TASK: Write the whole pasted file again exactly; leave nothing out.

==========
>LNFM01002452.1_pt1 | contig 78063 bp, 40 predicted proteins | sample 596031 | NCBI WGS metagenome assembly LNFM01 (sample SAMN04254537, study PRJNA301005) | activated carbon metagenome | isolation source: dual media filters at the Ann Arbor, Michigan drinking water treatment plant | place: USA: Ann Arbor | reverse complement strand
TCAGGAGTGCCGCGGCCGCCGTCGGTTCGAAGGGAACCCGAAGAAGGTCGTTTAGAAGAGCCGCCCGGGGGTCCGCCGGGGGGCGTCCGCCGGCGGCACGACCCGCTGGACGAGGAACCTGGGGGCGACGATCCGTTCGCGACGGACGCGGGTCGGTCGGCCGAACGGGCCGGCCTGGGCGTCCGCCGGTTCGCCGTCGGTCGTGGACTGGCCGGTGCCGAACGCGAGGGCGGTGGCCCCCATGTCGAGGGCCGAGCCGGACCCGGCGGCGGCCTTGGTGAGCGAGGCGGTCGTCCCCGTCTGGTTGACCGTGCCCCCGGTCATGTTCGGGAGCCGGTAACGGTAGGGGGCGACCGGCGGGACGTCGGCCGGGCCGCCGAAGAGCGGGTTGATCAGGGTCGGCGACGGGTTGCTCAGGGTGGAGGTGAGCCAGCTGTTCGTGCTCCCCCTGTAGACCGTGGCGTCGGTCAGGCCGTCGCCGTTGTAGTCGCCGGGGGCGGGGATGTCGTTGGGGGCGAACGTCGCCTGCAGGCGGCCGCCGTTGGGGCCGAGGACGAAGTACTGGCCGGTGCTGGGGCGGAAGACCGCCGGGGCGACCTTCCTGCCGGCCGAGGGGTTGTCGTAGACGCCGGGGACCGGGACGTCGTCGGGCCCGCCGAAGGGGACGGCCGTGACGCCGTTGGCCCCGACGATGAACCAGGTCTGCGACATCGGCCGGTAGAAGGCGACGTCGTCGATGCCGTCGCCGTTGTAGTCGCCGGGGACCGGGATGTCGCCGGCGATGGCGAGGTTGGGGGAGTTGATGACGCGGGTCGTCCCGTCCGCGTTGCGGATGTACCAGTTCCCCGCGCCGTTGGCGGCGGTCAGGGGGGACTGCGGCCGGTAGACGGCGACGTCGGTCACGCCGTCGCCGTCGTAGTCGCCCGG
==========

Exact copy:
>LNFM01002452.1_pt1 | contig 78063 bp, 40 predicted proteins | sample 596031 | NCBI WGS metagenome assembly LNFM01 (sample SAMN04254537, study PRJNA301005) | activated carbon metagenome | isolation source: dual media filters at the Ann Arbor, Michigan drinking water treatment plant | place: USA: Ann Arbor | reverse complement strand
TCAGGAGTGCCGCGGCCGCCGTCGGTTCGAAGGGAACCCGAAGAAGGTCGTTTAGAAGAGCCGCCCGGGGGTCCGCCGGGGGGCGTCCGCCGGCGGCACGACCCGCTGGACGAGGAACCTGGGGGCGACGATCCGTTCGCGACGGACGCGGGTCGGTCGGCCGAACGGGCCGGCCTGGGCGTCCGCCGGTTCGCCGTCGGTCGTGGACTGGCCGGTGCCGAACGCGAGGGCGGTGGCCCCCATGTCGAGGGCCGAGCCGGACCCGGCGGCGGCCTTGGTGAGCGAGGCGGTCGTCCCCGTCTGGTTGACCGTGCCCCCGGTCATGTTCGGGAGCCGGTAACGGTAGGGGGCGACCGGCGGGACGTCGGCCGGGCCGCCGAAGAGCGGGTTGATCAGGGTCGGCGACGGGTTGCTCAGGGTGGAGGTGAGCCAGCTGTTCGTGCTCCCCCTGTAGACCGTGGCGTCGGTCAGGCCGTCGCCGTTGTAGTCGCCGGGGGCGGGGATGTCGTTGGGGGCGAACGTCGCCTGCAGGCGGCCGCCGTTGGGGCCGAGGACGAAGTACTGGCCGGTGCTGGGGCGGAAGACCGCCGGGGCGACCTTCCTGCCGGCCGAGGGGTTGTCGTAGACGCCGGGGACCGGGACGTCGTCGGGCCCGCCGAAGGGGACGGCCGTGACGCCGTTGGCCCCGACGATGAACCAGGTCTGCGACATCGGCCGGTAGAAGGCGACGTCGTCGATGCCGTCGCCGTTGTAGTCGCCGGGGACCGGGATGTCGCCGGCGATGGCGAGGTTGGGGGAGTTGATGACGCGGGTCGTCCCGTCCGCGTTGCGGATGTACCAGTTCCCCGCGCCGTTGGCGGCGGTCAGGGGGGACTGCGGCCGGTAGACGGCGACGTCGGTCACGCCGTCGCCGTCGTAGTCGCCCGG